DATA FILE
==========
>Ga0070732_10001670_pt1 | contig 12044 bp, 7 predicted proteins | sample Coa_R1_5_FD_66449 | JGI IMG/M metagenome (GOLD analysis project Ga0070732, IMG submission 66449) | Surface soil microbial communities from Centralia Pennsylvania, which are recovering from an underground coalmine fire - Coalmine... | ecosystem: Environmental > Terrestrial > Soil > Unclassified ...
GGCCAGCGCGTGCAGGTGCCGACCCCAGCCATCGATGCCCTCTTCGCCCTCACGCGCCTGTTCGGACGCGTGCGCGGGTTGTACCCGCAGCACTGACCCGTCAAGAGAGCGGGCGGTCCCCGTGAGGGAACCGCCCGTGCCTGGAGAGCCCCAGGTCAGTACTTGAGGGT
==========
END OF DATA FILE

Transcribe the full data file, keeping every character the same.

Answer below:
>Ga0070732_10001670_pt1 | contig 12044 bp, 7 predicted proteins | sample Coa_R1_5_FD_66449 | JGI IMG/M metagenome (GOLD analysis project Ga0070732, IMG submission 66449) | Surface soil microbial communities from Centralia Pennsylvania, which are recovering from an underground coalmine fire - Coalmine... | ecosystem: Environmental > Terrestrial > Soil > Unclassified ...
GGCCAGCGCGTGCAGGTGCCGACCCCAGCCATCGATGCCCTCTTCGCCCTCACGCGCCTGTTCGGACGCGTGCGCGGGTTGTACCCGCAGCACTGACCCGTCAAGAGAGCGGGCGGTCCCCGTGAGGGAACCGCCCGTGCCTGGAGAGCCCCAGGTCAGTACTTGAGGGT